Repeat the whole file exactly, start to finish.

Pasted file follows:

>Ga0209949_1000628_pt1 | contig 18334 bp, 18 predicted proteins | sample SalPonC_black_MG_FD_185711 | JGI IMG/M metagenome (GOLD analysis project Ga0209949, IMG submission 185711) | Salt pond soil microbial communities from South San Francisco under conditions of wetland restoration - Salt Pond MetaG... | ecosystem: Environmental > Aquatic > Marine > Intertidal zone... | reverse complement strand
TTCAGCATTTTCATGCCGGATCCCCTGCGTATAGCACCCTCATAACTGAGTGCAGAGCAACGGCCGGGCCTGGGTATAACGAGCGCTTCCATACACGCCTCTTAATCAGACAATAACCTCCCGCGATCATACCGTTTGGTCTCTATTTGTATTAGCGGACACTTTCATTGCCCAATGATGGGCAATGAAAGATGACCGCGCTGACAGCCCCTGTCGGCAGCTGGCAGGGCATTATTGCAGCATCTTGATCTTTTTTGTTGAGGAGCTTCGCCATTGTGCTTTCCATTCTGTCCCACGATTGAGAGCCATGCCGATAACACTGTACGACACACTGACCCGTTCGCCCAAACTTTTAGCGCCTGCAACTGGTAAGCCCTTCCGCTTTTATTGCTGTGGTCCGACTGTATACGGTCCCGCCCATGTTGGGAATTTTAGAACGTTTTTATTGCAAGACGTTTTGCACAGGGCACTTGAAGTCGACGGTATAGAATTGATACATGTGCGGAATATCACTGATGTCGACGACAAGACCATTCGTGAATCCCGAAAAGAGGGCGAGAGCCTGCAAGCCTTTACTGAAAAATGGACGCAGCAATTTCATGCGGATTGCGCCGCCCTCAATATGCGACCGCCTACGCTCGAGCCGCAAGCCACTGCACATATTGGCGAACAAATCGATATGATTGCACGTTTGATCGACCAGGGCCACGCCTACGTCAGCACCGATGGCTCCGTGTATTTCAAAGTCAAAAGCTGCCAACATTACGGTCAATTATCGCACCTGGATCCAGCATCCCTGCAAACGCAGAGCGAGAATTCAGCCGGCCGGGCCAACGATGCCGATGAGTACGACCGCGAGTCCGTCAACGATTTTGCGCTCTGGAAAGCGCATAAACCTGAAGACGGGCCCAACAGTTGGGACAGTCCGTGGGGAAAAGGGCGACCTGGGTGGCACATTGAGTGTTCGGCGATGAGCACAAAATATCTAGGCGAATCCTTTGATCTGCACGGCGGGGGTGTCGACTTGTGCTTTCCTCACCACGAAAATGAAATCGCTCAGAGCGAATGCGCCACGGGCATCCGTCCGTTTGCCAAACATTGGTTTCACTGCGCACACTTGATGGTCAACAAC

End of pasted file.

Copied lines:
>Ga0209949_1000628_pt1 | contig 18334 bp, 18 predicted proteins | sample SalPonC_black_MG_FD_185711 | JGI IMG/M metagenome (GOLD analysis project Ga0209949, IMG submission 185711) | Salt pond soil microbial communities from South San Francisco under conditions of wetland restoration - Salt Pond MetaG... | ecosystem: Environmental > Aquatic > Marine > Intertidal zone... | reverse complement strand
TTCAGCATTTTCATGCCGGATCCCCTGCGTATAGCACCCTCATAACTGAGTGCAGAGCAACGGCCGGGCCTGGGTATAACGAGCGCTTCCATACACGCCTCTTAATCAGACAATAACCTCCCGCGATCATACCGTTTGGTCTCTATTTGTATTAGCGGACACTTTCATTGCCCAATGATGGGCAATGAAAGATGACCGCGCTGACAGCCCCTGTCGGCAGCTGGCAGGGCATTATTGCAGCATCTTGATCTTTTTTGTTGAGGAGCTTCGCCATTGTGCTTTCCATTCTGTCCCACGATTGAGAGCCATGCCGATAACACTGTACGACACACTGACCCGTTCGCCCAAACTTTTAGCGCCTGCAACTGGTAAGCCCTTCCGCTTTTATTGCTGTGGTCCGACTGTATACGGTCCCGCCCATGTTGGGAATTTTAGAACGTTTTTATTGCAAGACGTTTTGCACAGGGCACTTGAAGTCGACGGTATAGAATTGATACATGTGCGGAATATCACTGATGTCGACGACAAGACCATTCGTGAATCCCGAAAAGAGGGCGAGAGCCTGCAAGCCTTTACTGAAAAATGGACGCAGCAATTTCATGCGGATTGCGCCGCCCTCAATATGCGACCGCCTACGCTCGAGCCGCAAGCCACTGCACATATTGGCGAACAAATCGATATGATTGCACGTTTGATCGACCAGGGCCACGCCTACGTCAGCACCGATGGCTCCGTGTATTTCAAAGTCAAAAGCTGCCAACATTACGGTCAATTATCGCACCTGGATCCAGCATCCCTGCAAACGCAGAGCGAGAATTCAGCCGGCCGGGCCAACGATGCCGATGAGTACGACCGCGAGTCCGTCAACGATTTTGCGCTCTGGAAAGCGCATAAACCTGAAGACGGGCCCAACAGTTGGGACAGTCCGTGGGGAAAAGGGCGACCTGGGTGGCACATTGAGTGTTCGGCGATGAGCACAAAATATCTAGGCGAATCCTTTGATCTGCACGGCGGGGGTGTCGACTTGTGCTTTCCTCACCACGAAAATGAAATCGCTCAGAGCGAATGCGCCACGGGCATCCGTCCGTTTGCCAAACATTGGTTTCACTGCGCACACTTGATGGTCAACAAC